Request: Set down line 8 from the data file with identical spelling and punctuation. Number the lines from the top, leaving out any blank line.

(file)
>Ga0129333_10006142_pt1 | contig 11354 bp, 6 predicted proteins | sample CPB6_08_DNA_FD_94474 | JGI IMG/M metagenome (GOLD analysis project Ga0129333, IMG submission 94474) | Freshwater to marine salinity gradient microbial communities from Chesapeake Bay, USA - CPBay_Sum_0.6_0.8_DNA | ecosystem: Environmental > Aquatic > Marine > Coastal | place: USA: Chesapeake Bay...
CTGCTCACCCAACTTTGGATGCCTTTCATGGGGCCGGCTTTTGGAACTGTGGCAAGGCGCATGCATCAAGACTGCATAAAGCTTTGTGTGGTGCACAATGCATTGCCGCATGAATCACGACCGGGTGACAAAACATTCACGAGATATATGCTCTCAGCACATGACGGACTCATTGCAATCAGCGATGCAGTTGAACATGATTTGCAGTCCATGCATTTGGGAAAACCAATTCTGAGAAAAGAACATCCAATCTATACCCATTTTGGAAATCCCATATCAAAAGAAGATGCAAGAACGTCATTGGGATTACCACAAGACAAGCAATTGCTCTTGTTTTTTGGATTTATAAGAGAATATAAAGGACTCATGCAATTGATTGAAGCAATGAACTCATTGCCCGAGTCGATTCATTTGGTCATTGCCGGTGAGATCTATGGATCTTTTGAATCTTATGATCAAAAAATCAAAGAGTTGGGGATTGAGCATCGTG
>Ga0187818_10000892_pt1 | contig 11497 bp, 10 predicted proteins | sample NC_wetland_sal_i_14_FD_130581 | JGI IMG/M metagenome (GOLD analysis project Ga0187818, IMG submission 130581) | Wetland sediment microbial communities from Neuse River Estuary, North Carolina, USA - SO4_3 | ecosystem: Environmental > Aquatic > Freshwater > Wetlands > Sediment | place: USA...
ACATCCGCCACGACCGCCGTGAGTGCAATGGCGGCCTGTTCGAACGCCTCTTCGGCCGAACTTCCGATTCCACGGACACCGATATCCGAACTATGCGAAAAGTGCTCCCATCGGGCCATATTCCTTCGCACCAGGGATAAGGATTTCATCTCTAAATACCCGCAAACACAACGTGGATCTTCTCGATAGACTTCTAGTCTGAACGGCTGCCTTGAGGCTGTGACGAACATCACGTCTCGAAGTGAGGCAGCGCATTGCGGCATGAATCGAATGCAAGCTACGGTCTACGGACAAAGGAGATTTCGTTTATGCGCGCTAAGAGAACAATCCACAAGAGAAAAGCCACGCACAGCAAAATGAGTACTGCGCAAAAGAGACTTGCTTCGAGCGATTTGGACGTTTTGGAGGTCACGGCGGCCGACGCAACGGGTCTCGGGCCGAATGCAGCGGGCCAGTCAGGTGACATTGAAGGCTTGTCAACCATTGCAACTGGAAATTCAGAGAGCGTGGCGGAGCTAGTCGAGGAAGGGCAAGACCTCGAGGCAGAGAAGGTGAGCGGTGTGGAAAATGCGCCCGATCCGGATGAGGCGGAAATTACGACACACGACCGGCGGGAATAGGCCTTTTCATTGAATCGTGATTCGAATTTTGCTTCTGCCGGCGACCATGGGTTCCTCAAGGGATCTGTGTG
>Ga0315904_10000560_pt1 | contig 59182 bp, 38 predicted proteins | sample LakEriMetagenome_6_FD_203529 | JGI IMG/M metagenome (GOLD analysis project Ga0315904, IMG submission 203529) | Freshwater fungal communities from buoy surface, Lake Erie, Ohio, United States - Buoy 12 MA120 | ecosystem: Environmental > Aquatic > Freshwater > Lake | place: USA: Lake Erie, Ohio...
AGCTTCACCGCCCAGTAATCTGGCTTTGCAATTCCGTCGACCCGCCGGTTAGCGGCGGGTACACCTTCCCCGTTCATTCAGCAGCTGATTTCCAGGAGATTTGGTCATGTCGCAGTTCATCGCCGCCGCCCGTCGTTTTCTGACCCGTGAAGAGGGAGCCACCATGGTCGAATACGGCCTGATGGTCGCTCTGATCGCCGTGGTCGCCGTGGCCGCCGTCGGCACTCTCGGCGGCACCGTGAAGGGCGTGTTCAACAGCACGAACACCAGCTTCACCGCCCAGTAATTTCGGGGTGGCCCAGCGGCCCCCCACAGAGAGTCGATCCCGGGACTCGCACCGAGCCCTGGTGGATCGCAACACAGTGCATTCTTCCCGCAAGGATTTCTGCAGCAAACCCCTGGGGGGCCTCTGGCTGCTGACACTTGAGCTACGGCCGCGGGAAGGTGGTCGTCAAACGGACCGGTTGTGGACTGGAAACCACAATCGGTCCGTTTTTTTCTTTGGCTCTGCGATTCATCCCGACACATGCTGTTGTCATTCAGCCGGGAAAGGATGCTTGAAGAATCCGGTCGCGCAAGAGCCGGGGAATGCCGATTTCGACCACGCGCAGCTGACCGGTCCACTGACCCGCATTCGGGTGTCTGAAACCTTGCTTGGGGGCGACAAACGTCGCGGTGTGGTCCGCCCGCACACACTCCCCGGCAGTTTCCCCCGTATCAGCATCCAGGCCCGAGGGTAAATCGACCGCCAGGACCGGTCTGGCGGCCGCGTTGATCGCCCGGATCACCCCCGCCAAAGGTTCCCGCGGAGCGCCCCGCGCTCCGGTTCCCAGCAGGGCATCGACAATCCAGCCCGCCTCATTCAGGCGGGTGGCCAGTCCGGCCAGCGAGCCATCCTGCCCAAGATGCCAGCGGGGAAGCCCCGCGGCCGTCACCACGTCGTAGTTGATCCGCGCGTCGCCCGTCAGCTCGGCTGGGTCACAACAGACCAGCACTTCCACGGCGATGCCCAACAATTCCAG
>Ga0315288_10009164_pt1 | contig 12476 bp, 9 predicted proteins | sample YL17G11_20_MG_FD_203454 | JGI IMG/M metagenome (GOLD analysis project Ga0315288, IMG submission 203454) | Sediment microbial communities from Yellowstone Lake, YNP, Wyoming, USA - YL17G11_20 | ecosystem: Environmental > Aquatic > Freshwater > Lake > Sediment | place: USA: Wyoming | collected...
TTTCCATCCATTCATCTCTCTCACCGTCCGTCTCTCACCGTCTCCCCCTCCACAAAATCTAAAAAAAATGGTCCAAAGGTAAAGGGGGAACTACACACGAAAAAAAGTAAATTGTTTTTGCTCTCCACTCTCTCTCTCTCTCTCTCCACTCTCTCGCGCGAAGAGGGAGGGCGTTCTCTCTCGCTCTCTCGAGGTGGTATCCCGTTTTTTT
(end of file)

TTTCCATCCATTCATCTCTCTCACCGTCCGTCTCTCACCGTCTCCCCCTCCACAAAATCTAAAAAAAATGGTCCAAAGGTAAAGGGGGAACTACACACGAAAAAAAGTAAATTGTTTTTGCTCTCCACTCTCTCTCTCTCTCTCTCCACTCTCTCGCGCGAAGAGGGAGGGCGTTCTCTCTCGCTCTCTCGAGGTGGTATCCCGTTTTTTT